People with iPhones have finally stretched their hands out like a cartoon character and sat down with their phones. After months of study and rewriting about Netflix’s highly anticipated, if bizarre, foray into gaming, to watch what all the fuss is about—and get a better idea of what the world’s most popular streaming platform sees its role in the gaming space as being.
Many have to wait for their turn as iOS users; Android users could download the new games from the Google Play Store on November 2, the same day a new ‘Games’ option appeared within the Netflix app on their phones. Those in the Apple ecosystem must download games in a similar convoluted manner due to Apple’s strict restrictions requiring games to be downloaded as standalone entities from the App Store. If you’re intrigued, the five new games appear to be very playable.
Stranger Things: 1984 is a whimsical 8-bit RPG that does a fantastic job of replicating the fun of the TV show (“Looks like I picked a horrible day to quit smoking,” a tiny pixelated Jim Hopper laments in the game’s first scene when you tap on his ashtray). Stranger Things 3: The Game, which was launched in 2019 to mixed reviews, is also included; the other three games aren’t expressly Netflix-branded, but they’re nevertheless entertaining in the same way that putting a ball in a hole or playing cards may be entertaining on public transportation.
The fact that the games are enjoyable isn’t surprising, though. When Netflix bought Night School Studio, an independent game developer famed for a pair of cult masterpieces, back in September, it was an indication that the streaming service had its finger on the pulse of the gaming community and was looking to nail the kind of narrative gaming it had set out to do. In actuality, the more intriguing question has always been “Are these games good?” rather than “Are these games bad?” ‘What are they doing here in the first place?’ and, more importantly, ‘What are they doing here in the first place?’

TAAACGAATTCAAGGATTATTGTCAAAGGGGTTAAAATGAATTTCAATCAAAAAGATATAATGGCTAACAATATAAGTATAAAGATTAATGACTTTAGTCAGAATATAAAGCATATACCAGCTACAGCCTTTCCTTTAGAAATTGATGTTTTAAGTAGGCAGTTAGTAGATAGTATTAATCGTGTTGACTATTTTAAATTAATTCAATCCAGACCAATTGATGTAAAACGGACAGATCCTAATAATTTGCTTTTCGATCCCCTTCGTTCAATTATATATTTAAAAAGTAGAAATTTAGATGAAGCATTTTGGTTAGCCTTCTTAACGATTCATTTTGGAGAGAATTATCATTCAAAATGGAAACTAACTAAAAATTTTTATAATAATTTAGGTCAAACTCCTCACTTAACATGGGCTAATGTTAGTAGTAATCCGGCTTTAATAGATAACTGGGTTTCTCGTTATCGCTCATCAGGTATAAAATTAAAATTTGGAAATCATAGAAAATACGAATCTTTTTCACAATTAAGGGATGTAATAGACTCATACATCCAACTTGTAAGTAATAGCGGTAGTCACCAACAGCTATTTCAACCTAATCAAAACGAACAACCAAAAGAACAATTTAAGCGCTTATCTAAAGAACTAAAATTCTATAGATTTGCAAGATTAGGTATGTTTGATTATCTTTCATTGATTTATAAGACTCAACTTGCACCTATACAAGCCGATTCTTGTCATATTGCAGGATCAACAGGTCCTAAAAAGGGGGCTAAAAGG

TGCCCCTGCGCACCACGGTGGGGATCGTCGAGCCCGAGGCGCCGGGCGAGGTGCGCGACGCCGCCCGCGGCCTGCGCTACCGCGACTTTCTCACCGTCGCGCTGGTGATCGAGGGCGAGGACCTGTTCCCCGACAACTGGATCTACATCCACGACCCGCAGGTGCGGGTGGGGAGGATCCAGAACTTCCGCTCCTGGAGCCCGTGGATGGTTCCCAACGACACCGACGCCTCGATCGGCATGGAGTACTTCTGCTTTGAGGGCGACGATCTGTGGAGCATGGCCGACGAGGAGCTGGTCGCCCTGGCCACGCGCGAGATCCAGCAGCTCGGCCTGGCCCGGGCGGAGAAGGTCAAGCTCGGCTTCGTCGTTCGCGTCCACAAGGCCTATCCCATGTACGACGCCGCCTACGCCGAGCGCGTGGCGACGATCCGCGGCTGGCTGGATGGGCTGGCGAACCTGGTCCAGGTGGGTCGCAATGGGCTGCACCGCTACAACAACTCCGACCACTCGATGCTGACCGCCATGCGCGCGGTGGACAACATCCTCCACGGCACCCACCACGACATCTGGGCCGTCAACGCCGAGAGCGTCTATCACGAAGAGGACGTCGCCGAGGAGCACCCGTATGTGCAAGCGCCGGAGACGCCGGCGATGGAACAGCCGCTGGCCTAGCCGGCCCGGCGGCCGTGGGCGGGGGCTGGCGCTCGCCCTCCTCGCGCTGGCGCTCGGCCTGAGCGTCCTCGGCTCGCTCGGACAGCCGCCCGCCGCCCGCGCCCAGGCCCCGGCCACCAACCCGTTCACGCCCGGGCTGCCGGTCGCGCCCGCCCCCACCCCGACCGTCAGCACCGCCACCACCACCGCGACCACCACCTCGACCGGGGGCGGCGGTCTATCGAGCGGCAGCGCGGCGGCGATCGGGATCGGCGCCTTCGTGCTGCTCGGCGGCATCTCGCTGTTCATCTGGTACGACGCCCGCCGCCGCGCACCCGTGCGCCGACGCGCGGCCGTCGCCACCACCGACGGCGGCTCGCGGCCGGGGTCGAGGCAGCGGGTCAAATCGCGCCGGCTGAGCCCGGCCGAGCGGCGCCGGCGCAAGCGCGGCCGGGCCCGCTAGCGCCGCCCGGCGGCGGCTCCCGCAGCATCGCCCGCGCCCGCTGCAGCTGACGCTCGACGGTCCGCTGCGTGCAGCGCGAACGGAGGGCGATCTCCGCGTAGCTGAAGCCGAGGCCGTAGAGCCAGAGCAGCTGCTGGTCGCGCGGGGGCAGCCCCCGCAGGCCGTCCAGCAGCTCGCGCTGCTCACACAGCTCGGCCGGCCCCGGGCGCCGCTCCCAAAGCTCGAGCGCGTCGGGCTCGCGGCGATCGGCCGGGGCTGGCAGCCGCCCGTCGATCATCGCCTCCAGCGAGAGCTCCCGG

While Netflix is the unquestioned king of streaming, it’s clear that the company is worried about how to keep its crown, especially as Disney+, a relative newcomer, moves into its lane and threatens to supplant it by 2024. After all, Netflix has the market share in defending and stockholders to placate; it isn’t going down without a fight. However, what has emerged from the platform in recent months has been nothing short of an unstoppable tsunami of efforts to distance itself from its streaming competitors, which, to put it frankly, stink of desperation and are odd as hell.
In truth, Netflix’s strategies for increasing members in 2021 appear to fall into one of two categories, both of which I’m sure executives believe very cool young people want: Have fun with games and TikTok. In March, the platform introduced “Fast Laughs,” a TikTok-style infinite scroll feed that acts as a highlight reel of the platform’s humor services. Netflix also revealed that it was testing a “Kids Clips” feature just one day before its games arrived on iOS, ostensibly to help expose young viewers to its extensive collection of children’s material.